France’s Le Monde newspaper on Saturday published the latest of the revelations to come from the stolen trove of documents detailing the National Security Agency’s broad surveillance reach within other countries. President Francois Hollande’s government has responded by summoning U.S. Ambassador Charles Rivkin to explain the United States’ actions. France’s Minister of the Interior Manuel Valls has already called the fact that the NSA, according to Le Monde, collected 70.3 million pieces of French telephone data in the span of a month “shocking.”
France is the latest U.S. ally to show its displeasure with the NSA’s tactics, joining others such as Germany and Brazil. What these official condemnations fail to mention, however, is the fact that each of these countries is currently engaging in their own rounds of espionage — both abroad and at home. The following is a look at some of the work of these spy agencies:
“These kinds of practices between partners, that violate privacy, are totally unacceptable,” French Foreign Minister Laurent Fabius told reporters at an E.U. foreign ministers meeting in Luxembourg on Monday. “We must quickly assure that these practices aren’t repeated.” Just months ago, however, France was called out in Le Monde’s very pages for collecting the same sort of data that the U.S. has been, but against its own citizens and with less legal authority. France’s General Directorate for External Security (DGSE), according to the report, works to gather nearly all data transmissions that come in and out of France.
Le Monde described the effort as “a-legal,” without clear guidelines on how it operates within the law, describing it as running at “complete discretion, at the margins of legality and outside all serious control.” The DSGE has historically proven to be extremely adept at logging as much information as possible against foreign groups. In the 1990s, France was infamous for its practices against American businesses in particularly, even going so far as allegedly bugging Air France seats.
Earlier in the summer, Germany also made clear its ire at being the target of NSA spying. Some of the earliest documents from former NSA contractor Edward Snowden showed that the U.S. and United Kingdom spied on other members of the Group of 20 when they last met in London. German Chancellor Angela Merkel was reported in June to be preparing to confront President Obama over the issue. The public furor only grew after German magazine Der Spiegel went into further detail about the NSA’s activities in Europe, particularly its targeting of German communications.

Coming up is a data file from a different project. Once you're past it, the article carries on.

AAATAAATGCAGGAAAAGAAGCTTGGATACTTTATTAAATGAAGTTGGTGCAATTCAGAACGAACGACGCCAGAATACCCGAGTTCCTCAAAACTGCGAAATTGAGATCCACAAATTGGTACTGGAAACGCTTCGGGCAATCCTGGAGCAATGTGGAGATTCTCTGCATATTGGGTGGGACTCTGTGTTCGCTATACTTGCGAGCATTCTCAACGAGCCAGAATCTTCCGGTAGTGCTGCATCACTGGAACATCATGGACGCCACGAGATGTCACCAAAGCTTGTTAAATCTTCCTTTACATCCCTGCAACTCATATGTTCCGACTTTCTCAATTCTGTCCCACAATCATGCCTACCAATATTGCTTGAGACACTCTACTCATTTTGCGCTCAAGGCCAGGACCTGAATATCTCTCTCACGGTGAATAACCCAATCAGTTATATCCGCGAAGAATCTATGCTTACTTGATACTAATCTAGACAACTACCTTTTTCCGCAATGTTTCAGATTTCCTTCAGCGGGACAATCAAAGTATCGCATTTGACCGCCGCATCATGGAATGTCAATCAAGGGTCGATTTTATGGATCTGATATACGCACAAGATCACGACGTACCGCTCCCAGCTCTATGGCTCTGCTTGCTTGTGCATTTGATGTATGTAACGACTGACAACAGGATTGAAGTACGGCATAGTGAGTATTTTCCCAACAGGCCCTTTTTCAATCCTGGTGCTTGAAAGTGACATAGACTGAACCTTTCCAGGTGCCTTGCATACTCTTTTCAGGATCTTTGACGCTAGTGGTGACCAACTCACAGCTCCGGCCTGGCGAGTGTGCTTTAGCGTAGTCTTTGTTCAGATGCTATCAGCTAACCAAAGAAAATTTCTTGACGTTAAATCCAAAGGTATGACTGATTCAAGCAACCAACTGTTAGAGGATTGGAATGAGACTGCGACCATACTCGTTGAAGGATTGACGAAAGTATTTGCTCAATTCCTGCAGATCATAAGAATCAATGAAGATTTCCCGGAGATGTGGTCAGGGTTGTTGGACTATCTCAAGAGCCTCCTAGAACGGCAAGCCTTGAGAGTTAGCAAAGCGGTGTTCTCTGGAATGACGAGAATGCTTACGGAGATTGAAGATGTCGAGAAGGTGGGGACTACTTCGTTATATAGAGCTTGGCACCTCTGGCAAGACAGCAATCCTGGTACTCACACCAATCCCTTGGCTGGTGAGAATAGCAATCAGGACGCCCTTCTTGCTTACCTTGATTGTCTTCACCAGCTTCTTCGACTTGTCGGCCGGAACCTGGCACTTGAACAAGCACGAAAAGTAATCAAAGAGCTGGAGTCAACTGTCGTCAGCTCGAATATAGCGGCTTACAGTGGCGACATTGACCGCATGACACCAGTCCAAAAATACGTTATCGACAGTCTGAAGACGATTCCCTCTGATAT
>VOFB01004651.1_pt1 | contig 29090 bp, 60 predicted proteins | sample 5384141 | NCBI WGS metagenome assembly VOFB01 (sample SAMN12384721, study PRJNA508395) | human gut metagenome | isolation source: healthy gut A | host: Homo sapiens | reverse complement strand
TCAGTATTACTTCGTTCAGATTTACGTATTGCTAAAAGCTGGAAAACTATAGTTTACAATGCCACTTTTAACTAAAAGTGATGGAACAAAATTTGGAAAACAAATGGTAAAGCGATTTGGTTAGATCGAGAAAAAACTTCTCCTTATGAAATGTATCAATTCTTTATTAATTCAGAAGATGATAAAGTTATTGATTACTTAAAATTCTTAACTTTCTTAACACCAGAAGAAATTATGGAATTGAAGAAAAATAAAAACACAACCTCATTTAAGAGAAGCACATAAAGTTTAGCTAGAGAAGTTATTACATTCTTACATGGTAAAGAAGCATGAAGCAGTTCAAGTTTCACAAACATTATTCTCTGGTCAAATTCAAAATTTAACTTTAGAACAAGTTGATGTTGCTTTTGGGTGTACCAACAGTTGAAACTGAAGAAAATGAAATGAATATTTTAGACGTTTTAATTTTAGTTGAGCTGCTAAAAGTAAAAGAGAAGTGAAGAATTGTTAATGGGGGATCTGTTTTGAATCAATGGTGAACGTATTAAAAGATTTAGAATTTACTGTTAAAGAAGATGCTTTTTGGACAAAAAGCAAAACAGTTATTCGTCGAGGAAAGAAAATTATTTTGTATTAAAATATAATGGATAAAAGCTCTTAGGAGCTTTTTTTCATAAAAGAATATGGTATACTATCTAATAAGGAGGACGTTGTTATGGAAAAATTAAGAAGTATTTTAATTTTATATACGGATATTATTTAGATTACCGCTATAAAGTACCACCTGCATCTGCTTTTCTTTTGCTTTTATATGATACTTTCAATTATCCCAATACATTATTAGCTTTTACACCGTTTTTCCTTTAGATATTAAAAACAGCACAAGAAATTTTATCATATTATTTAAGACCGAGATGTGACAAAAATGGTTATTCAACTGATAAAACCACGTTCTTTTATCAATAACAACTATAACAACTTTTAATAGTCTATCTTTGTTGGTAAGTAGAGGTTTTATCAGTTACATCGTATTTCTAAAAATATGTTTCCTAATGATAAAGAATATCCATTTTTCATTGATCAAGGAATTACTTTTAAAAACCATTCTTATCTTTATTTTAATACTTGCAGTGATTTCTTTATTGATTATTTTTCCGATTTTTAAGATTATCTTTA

Embarrassingly enough for Merkel, however, soon after it was revealed that the German Federal Intelligence Service, also known as the Bundesnachrichtendienst (BND) also benefited from the NSA’s data. “NSA also has held several multilateral technical meetings with BND…to improve the [Federal Office for the Protection of the Constitution]’s ability to exploit, filter, and process domestic data accesses and potentially develop larger collection access points that could benefit both Germany and the U.S,” according to documents on the matter. German newspaper Deustche Welle reports that the BND is also “legally allowed to rifle through up to 20 percent of the communication between Germany and other countries, and monitor certain Internet search terms.” The BND also collects information above and beyond that authority; in 2011 the German government was accused of spying on citizens using a trojan horse backdoor into computers known as R2D2.
Brazilian president Dilma Rousseff has proven herself one of the most vocal critics of the National Security Agency’s actions, after reports that her own emails were being read. Brasilia in turn cancelled a visit to the U.S. that would have included a state dinner in Rousseff’s honor and slamming Obama at the United Nations only minutes before he addressed the world body. As a result, the Brazilian government is considering proposals that would require foreign businesses to keep their servers in Brazil if they want to operate within the country.
Fitting the trend among other states, Brazil maintains its own formidable intelligence agency, with a history of spying both foreign and domestic. Agência Brasileira de Inteligência (ABIN) got into trouble several years ago for its wiretapping of Brazilian senators and Supreme court members, resulting in the suspension of the agency’s head. Likewise, in 2000, ABIN’s director was fired for spying on groups such as Greenpeace and Monsanto alike. More recently, ABIN also reportedly launched its own version of the NSA’s practices to access private companies’ data related to its citizens, working directly with these companies and gathering metadata in realtime.